If the mission is approved, the submarine would likely need to reach Titan during the moon's spring or summer, when there's visible light. Given that each of Titan's seasons last about seven years, that means the submarine would need to launch in the 2030s, if it's going to happen in the mid-term future.
In 2026, NASA plans to launch a rotorcraft to Titan as part of a separate mission.
"With the Dragonfly mission, NASA will once again do what no one else can do," said NASA Administrator Jim Bridenstine. "Visiting this mysterious ocean world could revolutionize what we know about life in the universe. This cutting-edge mission would have been unthinkable even just a few years ago, but we're now ready for Dragonfly's amazing flight."
NASA scientists discover what two places in the solar system might have favorable conditions for alien life.
NASA scientists announced its Cassini spacecraft found evidence that the ocean on Enceladus, one of Saturn’s 62 moons, may contain all the ingredients necessary for the emergence of life.
Cassini flew through plumes of gas bursting out from under the ice covering the oceans and detected a clear presence of molecular hydrogen. This might indicate the existence of hydrothermal vents on the moon’s ocean floor. Such vents would be similar to Earth’s hydrothermal vents where some scientists believe life on our planet originated.
In the new findings, described the journal Science, scientists consider the possibility of a chemical reaction called methanogenesis taking place in the moon’s underwater vents. This reaction has been shown to be crucial to the development of microbial life by providing an energy source for the microbes.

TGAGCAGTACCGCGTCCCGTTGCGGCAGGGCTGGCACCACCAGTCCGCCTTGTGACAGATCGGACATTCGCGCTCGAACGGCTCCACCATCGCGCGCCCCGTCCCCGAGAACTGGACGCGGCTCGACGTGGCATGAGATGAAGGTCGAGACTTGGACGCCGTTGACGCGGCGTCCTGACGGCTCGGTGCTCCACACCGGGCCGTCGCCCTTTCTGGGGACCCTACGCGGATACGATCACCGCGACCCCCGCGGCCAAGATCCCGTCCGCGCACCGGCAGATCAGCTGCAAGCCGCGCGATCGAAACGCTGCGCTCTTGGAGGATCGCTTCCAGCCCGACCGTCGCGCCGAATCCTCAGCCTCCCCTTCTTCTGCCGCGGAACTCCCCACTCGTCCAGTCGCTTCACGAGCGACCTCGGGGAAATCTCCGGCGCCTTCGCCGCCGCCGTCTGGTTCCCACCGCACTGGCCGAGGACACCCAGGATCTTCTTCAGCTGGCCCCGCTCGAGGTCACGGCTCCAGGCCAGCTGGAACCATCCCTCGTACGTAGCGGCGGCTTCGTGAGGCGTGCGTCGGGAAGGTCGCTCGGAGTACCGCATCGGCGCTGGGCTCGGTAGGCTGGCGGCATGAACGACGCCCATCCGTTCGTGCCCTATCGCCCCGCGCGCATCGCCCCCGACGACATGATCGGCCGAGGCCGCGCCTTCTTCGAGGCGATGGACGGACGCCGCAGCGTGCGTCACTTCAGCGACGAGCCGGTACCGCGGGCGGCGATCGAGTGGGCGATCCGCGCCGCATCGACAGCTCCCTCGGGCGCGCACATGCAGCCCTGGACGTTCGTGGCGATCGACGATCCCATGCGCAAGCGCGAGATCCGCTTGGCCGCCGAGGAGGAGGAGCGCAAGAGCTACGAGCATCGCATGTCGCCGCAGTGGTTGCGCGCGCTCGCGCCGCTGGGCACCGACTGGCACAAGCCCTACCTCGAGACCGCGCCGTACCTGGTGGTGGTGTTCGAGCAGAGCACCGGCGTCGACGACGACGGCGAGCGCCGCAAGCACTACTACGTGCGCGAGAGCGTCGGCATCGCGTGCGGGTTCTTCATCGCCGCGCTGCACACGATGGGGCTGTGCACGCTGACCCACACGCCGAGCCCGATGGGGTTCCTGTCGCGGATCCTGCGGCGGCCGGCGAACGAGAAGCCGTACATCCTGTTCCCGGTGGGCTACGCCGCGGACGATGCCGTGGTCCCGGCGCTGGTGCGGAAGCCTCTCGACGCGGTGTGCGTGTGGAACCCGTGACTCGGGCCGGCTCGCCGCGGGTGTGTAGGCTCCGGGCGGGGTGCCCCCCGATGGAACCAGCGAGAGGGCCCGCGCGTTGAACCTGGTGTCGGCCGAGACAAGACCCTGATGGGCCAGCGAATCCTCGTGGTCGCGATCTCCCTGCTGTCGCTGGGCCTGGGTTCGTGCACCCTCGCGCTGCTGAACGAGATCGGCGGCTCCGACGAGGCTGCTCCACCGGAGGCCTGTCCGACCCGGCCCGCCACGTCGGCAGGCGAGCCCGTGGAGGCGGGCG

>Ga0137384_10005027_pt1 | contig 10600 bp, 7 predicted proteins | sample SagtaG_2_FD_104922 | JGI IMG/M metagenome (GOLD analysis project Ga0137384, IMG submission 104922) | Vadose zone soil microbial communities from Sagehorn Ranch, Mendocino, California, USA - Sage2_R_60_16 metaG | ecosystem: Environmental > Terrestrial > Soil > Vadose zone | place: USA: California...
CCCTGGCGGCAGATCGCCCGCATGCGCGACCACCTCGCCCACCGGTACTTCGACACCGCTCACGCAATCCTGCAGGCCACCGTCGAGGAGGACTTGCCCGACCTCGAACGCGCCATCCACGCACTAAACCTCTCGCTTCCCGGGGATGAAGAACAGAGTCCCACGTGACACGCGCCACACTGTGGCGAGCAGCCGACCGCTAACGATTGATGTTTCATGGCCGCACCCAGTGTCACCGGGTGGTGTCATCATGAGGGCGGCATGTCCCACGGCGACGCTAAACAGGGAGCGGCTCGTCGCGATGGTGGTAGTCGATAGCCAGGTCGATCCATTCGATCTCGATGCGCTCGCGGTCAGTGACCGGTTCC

The researchers cannot at this point conclusively state if methanogenesis is indeed taking place under Enceladus’s ice. It is also possible that this moon may be too young to have undergone the life-creating process.
“Although we can’t detect life, we’ve found that there’s a food source there for it. It would be like a candy store for microbes,” said the study’s lead author Hunter Waite of the Southwest Research Institute in San Antonio.
Thomas Zurbuchen, associate administrator for NASA's Science Mission Directorate in Washington, was also optimistic about the scope of Cassini’s current achievement.
"This is the closest we've come, so far, to identifying a place with some of the ingredients needed for a habitable environment," stated Zurbuchen.
Since 2004, the Cassini spacecraft provided no shortage of discoveries. As its head of imaging science Carolyn Porco explained, Cassini conducted over a 100 more “close flyby maneuvers” than have been done so far in the entire planetary program.
It has given us an unprecedented understanding of Saturn, with stunning new images, insights into its rings, atmosphere and moons.
In 2005, the spacecraft landed the Huygens probe on Titan, Saturn’s largest moon, a historic first for landing human machines in the outer solar system. The probe discovered a wealth of information, including an underground super-salty ocean. The Cassini-Huygens mission was carried out in cooperation between NASA, the European Space Agency and the Italian Space Agency.
Here’s a film made by compiling imaging data from Cassini and the probe’s instruments as it descended towards Titan:
Cassini also came amazingly close to Jupiter, providing us with the best photos we have of the gas giant.
Composite photo of Jupiter, comprised of images taken by Cassini on December 29, 2000. Credit: NASA.